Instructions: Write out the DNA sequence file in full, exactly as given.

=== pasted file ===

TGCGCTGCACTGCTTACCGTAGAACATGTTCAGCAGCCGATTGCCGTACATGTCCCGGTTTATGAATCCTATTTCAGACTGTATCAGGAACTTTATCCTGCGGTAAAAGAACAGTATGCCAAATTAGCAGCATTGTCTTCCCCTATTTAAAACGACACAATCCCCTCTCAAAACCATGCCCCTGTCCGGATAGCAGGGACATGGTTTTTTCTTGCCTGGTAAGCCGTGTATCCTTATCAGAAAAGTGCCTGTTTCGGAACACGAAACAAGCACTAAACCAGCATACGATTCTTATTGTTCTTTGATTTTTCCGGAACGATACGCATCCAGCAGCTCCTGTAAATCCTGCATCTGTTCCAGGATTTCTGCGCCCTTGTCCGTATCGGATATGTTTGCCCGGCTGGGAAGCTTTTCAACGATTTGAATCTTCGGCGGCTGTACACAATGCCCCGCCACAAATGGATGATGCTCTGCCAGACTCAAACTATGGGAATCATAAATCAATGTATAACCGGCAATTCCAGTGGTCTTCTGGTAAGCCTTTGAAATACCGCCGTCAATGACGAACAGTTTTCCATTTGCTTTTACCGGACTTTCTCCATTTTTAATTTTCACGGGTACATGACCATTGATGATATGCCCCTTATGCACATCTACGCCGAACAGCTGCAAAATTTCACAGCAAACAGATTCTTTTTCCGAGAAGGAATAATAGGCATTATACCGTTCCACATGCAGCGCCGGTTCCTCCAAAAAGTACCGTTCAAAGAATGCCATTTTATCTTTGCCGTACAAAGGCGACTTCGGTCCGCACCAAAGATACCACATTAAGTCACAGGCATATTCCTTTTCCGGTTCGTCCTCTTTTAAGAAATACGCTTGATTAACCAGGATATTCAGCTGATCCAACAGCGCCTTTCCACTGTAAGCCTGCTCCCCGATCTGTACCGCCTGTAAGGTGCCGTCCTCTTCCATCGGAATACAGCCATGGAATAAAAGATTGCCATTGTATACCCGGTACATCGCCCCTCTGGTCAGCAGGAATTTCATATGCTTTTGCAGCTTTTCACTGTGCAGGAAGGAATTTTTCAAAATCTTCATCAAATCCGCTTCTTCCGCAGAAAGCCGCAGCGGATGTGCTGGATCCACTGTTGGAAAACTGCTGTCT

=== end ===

TGCGCTGCACTGCTTACCGTAGAACATGTTCAGCAGCCGATTGCCGTACATGTCCCGGTTTATGAATCCTATTTCAGACTGTATCAGGAACTTTATCCTGCGGTAAAAGAACAGTATGCCAAATTAGCAGCATTGTCTTCCCCTATTTAAAACGACACAATCCCCTCTCAAAACCATGCCCCTGTCCGGATAGCAGGGACATGGTTTTTTCTTGCCTGGTAAGCCGTGTATCCTTATCAGAAAAGTGCCTGTTTCGGAACACGAAACAAGCACTAAACCAGCATACGATTCTTATTGTTCTTTGATTTTTCCGGAACGATACGCATCCAGCAGCTCCTGTAAATCCTGCATCTGTTCCAGGATTTCTGCGCCCTTGTCCGTATCGGATATGTTTGCCCGGCTGGGAAGCTTTTCAACGATTTGAATCTTCGGCGGCTGTACACAATGCCCCGCCACAAATGGATGATGCTCTGCCAGACTCAAACTATGGGAATCATAAATCAATGTATAACCGGCAATTCCAGTGGTCTTCTGGTAAGCCTTTGAAATACCGCCGTCAATGACGAACAGTTTTCCATTTGCTTTTACCGGACTTTCTCCATTTTTAATTTTCACGGGTACATGACCATTGATGATATGCCCCTTATGCACATCTACGCCGAACAGCTGCAAAATTTCACAGCAAACAGATTCTTTTTCCGAGAAGGAATAATAGGCATTATACCGTTCCACATGCAGCGCCGGTTCCTCCAAAAAGTACCGTTCAAAGAATGCCATTTTATCTTTGCCGTACAAAGGCGACTTCGGTCCGCACCAAAGATACCACATTAAGTCACAGGCATATTCCTTTTCCGGTTCGTCCTCTTTTAAGAAATACGCTTGATTAACCAGGATATTCAGCTGATCCAACAGCGCCTTTCCACTGTAAGCCTGCTCCCCGATCTGTACCGCCTGTAAGGTGCCGTCCTCTTCCATCGGAATACAGCCATGGAATAAAAGATTGCCATTGTATACCCGGTACATCGCCCCTCTGGTCAGCAGGAATTTCATATGCTTTTGCAGCTTTTCACTGTGCAGGAAGGAATTTTTCAAAATCTTCATCAAATCCGCTTCTTCCGCAGAAAGCCGCAGCGGATGTGCTGGATCCACTGTTGGAAAACTGCTGTCT